October 19, 2001 -- The Disability Rights Council of Greater Washington (DRC) and two individuals who use wheelchairs filed suit earlier this month Murry's Steaks, Inc. -- a chain of small groceries -- over what they called "barriers that prevent people with disabilities from entering Murry's stores in the Washington metropolitan area."
Five of the six Murry's stores in the District of Columbia have inaccessible entrances. Of the 35 remaining stores that DRC surveyed in Maryland, Virginia, Pennsylvania, and New Jersey, 17 have entrances that are inaccessible to people who use wheelchairs. "The barriers include 'flag gates' in fences around the stores' entrances that are so narrow at the top that many people who use wheelchairs and walkers cannot get through them," say the plaintiffs. "Murry's has violated the Americans With Disabilities Act and the D.C. Human Rights Act by failing to remove these significant structural barriers that exclude people with disabilities from its stores."
"It is shocking that Murry's has permitted so many of its stores to remain inaccessible, over ten years after the passage of the ADA," says DRC Director Linda Royster. "Retailers must understand that providing access to their stores is a basic requirement of the ADA that they should have satisfied a long time ago."
The two plaintiffs named in the suit, Dale Spruill and James L. Sanders, are residents of the District of Columbia who use wheelchairs for mobility. Both tried to shop at the Murry's Steaks store in their neighborhood, where a locked fence and a flag gate bar them from entering the store. Sanders complained to the Disability Rights Council after waiting in the rain for someone to come by who would ask the manager to come out and unlock the gate. "On that day, Mr. Sanders never did get into the store. On other days, when he could get the manager to come out and unlock the gate, he also had to have someone let him out after he finished shopping. Mr. Spruill, who also uses a wheelchair for mobility, faced the same barriers. Although both men repeatedly complained to the management of their neighborhood store about the illegal barriers, the barriers remain," says DRC.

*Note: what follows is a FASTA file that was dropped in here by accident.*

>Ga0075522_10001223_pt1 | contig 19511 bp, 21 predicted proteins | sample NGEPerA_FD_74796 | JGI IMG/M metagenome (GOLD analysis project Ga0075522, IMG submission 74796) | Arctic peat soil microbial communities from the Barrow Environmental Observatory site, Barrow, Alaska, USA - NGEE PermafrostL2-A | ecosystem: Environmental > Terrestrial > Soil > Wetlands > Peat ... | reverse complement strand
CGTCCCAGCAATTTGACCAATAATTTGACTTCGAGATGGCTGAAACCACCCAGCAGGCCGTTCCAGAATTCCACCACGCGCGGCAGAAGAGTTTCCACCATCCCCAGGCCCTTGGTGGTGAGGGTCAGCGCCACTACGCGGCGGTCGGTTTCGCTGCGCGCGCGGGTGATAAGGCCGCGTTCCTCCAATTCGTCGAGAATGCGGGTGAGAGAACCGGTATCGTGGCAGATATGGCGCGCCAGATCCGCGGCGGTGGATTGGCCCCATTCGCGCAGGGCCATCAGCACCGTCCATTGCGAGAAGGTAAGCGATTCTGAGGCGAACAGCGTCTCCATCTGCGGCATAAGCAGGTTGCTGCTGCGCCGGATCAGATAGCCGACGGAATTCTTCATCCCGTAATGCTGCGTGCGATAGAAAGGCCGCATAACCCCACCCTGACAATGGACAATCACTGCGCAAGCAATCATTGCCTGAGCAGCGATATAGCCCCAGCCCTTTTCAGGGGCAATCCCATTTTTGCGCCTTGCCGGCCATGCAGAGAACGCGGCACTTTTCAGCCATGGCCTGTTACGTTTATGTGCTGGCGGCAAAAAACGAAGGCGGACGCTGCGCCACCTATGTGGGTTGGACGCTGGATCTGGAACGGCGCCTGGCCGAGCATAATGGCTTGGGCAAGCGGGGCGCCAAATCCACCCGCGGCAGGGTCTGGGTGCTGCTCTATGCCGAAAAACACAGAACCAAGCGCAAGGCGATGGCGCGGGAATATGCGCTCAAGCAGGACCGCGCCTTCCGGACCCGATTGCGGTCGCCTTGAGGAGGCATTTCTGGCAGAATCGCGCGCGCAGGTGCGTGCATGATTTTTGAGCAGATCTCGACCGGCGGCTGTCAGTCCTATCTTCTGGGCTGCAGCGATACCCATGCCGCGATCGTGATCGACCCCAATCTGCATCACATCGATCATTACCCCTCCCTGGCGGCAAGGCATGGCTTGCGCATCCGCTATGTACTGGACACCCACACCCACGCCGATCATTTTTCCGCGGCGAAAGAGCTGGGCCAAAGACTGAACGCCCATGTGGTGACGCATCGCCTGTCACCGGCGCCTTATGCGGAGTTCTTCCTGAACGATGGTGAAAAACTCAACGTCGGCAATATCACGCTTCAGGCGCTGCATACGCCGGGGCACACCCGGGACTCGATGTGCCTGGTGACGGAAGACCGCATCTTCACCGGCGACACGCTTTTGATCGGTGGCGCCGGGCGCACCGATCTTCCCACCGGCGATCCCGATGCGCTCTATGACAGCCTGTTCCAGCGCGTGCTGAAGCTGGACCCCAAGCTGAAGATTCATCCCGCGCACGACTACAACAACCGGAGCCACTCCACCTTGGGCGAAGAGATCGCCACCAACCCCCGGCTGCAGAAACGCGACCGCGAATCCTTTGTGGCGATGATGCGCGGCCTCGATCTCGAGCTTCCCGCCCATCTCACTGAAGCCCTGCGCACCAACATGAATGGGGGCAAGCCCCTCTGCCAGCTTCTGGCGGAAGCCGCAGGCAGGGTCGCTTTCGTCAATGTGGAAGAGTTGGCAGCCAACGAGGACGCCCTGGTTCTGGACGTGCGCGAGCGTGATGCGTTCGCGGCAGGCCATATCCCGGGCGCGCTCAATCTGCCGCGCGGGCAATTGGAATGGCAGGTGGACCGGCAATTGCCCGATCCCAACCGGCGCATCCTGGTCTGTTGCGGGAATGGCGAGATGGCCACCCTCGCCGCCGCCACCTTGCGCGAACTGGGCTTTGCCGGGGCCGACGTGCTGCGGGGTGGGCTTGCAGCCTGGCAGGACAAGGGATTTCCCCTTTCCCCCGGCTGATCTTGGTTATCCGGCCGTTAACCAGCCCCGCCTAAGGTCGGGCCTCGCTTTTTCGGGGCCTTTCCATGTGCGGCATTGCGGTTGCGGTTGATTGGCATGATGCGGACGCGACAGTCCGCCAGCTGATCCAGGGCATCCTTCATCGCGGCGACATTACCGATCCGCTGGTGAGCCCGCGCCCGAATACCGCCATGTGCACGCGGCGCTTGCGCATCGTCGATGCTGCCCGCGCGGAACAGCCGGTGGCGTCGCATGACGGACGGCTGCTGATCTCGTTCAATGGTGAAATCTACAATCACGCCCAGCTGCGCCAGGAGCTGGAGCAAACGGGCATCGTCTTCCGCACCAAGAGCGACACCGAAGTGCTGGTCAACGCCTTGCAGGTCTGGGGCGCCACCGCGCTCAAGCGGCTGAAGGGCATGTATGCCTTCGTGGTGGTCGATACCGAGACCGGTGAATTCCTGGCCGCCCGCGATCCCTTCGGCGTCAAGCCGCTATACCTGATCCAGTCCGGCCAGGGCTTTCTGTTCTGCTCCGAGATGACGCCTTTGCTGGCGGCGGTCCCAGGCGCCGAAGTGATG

Murry's Steaks "are often are more conveniently located in the city than are the larger grocery chains or convenience stores," says DRC. "Unfortunately, however, people with disabilities cannot take advantage of this neighborhood convenience, because Murry's refusal to remove these barriers severely restricts access to this important retailer for many D.C. and area residents with disabilities."
DRC, is a non-profit membership organization of persons with disabilities and others who are interested in equal rights, equal access and equal opportunity for persons with disabilities. The DRC's principal goal is "eliminating discrimination against individuals with disabilities," says the group. It has brought lawsuits against a number of major retail chains, and settled recent cases with Safeway, Giant, and Shoppers Food Warehouse.
The plaintiffs are represented by John Burke and Larry Martin, of the law firm of Foley, Hoag & Eliot, and Elaine Gardner of the Washington Lawyers' Committee for Civil Rights and Urban Affairs. The suit, filed in the U.S. District Court for the District of Columbia, asks the Court to order Murry's to comply with the ADA and seeks an unspecified amount of damages for the plaintiffs.
Murry's, Inc. is a regional corporation, with its principal executive offices in Upper Marlboro, Maryland. The company does business in the mid-Atlantic region, with stores in the District of Columbia, Maryland, Virginia, Delaware, Pennsylvania, and New Jersey.
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